Given all of this evidence, it seems pretty likely that someone at the second bar our client visited, if not the first, should have noticed his intoxication and cut him off. If they failed to do so, our attorneys will have solid grounds to hold them to their share of the responsibility for his injuries.
Why Single Vehicle Crashes Are More Complicated Than You Think
At this point, many of you may be thinking, "Okay, maybe the management of these bars could have been more responsible, but it's still on the drunk driver for ordering all that booze. Why should someone else pay for it if he crashes his car after getting sloshed?" There are a few problems with this argument, so let's address them each in turn.
First off, the question of responsibility for these crashes is a bit murkier than it might seem. One of the primary reasons we rely on the staff of licensed alcohol providers to cut people off is the recognition of how consuming intoxicants impairs decision making and even accurate evaluation of one's sobriety. Once someone reaches a certain level of inebriation, it's much harder for them to accurately gauge how drunk they actually are and responsibly stop drinking, especially if they're alone and don't have a designated sober friend or designated driver to watch out for them.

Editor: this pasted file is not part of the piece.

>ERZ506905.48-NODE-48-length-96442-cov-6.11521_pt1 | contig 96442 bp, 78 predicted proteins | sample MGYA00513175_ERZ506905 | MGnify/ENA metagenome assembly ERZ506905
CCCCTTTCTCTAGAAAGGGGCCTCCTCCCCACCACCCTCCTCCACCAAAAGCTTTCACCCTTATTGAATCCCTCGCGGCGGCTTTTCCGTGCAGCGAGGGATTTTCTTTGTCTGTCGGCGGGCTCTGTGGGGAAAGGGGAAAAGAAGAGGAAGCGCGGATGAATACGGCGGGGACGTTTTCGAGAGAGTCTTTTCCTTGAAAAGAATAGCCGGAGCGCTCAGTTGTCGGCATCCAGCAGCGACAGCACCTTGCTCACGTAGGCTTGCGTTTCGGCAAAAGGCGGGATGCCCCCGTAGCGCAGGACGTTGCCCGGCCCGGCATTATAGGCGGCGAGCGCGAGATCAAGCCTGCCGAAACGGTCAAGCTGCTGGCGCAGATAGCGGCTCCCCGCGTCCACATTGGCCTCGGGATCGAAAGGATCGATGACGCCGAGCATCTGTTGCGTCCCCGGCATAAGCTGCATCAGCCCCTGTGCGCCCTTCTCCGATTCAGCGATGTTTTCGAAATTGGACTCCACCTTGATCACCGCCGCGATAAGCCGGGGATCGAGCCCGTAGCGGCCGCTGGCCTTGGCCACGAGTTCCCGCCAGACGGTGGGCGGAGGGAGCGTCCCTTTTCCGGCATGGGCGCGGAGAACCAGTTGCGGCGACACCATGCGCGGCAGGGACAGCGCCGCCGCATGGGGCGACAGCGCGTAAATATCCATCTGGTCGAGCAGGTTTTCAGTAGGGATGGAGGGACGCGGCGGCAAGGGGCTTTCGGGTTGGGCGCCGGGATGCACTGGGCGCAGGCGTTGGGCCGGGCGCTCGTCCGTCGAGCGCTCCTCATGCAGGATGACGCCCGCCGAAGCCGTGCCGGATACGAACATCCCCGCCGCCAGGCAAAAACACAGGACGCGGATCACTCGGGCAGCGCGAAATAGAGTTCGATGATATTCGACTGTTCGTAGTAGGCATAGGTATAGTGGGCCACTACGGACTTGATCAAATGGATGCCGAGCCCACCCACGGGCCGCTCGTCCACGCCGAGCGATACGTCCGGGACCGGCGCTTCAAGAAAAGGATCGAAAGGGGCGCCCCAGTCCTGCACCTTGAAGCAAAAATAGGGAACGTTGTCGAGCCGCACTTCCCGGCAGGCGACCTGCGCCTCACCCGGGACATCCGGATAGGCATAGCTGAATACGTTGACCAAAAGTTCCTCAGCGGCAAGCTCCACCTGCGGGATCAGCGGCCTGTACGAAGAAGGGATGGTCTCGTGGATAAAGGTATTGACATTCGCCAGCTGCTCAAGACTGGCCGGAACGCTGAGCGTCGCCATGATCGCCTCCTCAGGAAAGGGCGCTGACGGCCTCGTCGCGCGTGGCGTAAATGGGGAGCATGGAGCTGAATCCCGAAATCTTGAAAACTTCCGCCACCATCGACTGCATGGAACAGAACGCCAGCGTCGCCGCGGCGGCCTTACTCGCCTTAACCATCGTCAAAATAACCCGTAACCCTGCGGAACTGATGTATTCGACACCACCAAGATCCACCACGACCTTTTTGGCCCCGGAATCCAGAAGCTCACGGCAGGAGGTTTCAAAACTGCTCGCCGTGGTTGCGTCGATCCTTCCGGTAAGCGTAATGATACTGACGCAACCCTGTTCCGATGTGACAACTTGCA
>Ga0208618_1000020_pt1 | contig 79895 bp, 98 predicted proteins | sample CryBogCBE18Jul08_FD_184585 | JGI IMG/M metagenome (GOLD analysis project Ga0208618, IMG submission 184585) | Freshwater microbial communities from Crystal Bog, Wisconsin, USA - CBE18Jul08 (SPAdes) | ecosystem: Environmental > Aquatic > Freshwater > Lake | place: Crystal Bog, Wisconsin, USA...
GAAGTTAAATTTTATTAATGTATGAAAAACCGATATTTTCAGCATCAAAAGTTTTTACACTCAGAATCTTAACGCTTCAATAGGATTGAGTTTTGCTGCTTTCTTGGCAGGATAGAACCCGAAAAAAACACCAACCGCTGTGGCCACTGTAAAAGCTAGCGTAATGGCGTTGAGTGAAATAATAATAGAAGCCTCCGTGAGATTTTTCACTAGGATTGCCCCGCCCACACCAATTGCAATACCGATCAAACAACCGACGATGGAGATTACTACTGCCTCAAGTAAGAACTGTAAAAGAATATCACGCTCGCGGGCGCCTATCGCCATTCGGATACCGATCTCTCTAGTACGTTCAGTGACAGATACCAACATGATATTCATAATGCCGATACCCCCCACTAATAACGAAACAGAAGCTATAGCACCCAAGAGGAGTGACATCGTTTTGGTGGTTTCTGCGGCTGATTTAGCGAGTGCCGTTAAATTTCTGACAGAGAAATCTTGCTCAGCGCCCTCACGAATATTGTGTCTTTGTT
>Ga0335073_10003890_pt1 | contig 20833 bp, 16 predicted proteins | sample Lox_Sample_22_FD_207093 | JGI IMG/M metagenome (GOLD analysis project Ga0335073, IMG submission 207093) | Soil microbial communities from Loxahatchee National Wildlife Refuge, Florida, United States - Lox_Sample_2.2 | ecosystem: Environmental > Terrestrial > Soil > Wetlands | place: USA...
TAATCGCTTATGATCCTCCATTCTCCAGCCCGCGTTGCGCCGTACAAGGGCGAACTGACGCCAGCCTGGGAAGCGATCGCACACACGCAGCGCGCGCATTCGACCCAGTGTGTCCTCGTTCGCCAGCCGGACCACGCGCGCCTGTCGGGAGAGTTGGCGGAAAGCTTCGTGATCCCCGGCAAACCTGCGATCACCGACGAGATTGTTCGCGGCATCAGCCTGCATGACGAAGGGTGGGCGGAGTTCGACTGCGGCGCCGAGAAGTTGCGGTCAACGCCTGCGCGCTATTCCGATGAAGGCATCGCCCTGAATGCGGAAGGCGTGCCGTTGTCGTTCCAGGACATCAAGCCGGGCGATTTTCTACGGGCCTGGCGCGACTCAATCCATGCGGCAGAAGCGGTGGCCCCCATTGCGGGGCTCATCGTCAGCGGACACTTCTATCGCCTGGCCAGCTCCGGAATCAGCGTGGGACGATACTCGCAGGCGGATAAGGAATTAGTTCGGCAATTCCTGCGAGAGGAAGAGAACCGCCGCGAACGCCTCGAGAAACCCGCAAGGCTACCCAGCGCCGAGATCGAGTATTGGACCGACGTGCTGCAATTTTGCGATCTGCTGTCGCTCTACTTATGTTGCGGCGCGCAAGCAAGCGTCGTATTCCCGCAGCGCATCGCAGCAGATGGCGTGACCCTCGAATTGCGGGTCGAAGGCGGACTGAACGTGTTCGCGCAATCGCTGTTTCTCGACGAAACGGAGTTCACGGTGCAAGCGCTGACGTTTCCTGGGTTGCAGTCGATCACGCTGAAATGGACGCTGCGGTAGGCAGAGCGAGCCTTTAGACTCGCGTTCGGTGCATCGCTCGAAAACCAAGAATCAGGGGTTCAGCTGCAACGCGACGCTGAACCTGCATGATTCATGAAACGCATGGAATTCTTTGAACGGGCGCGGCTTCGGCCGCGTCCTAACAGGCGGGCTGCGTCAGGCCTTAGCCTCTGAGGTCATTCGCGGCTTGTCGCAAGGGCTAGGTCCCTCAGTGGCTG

Second, the moral logic of dram shop claims in which the drunk driver is the only one injured (first-party claims) is largely the same as that applied to those in which they harm someone else. In both situations, society has a strong interest in making sure establishments that carelessly over-serve their patrons face appropriate consequences. Hopefully, this deters them from repeating the behavior in a much more effective way than relatively trivial sanctions from the TABC.
Finally, the objective of a dram shop claim isn't to get the drunk driver "off the hook" for their reckless actions. Not only will they still face appropriate criminal charges for DUI or DWI, but they're also held to their share of the blame in any civil action. This means the compensation a plaintiff receives from the bar or restaurant will be reduced by the extent of the responsibility they incur by driving while impaired. The goal of this litigation isn't to pass the buck; it's to help ensure that bars and restaurants live up to the legal responsibilities they take on as a condition of their liquor license.
Ultimately, making sure that licensed alcohol providers prioritize the safety of the public over shortsighted financial gain doesn't just protect people who might end up drinking and driving after being over-served. It makes our roads a safer place for all of us.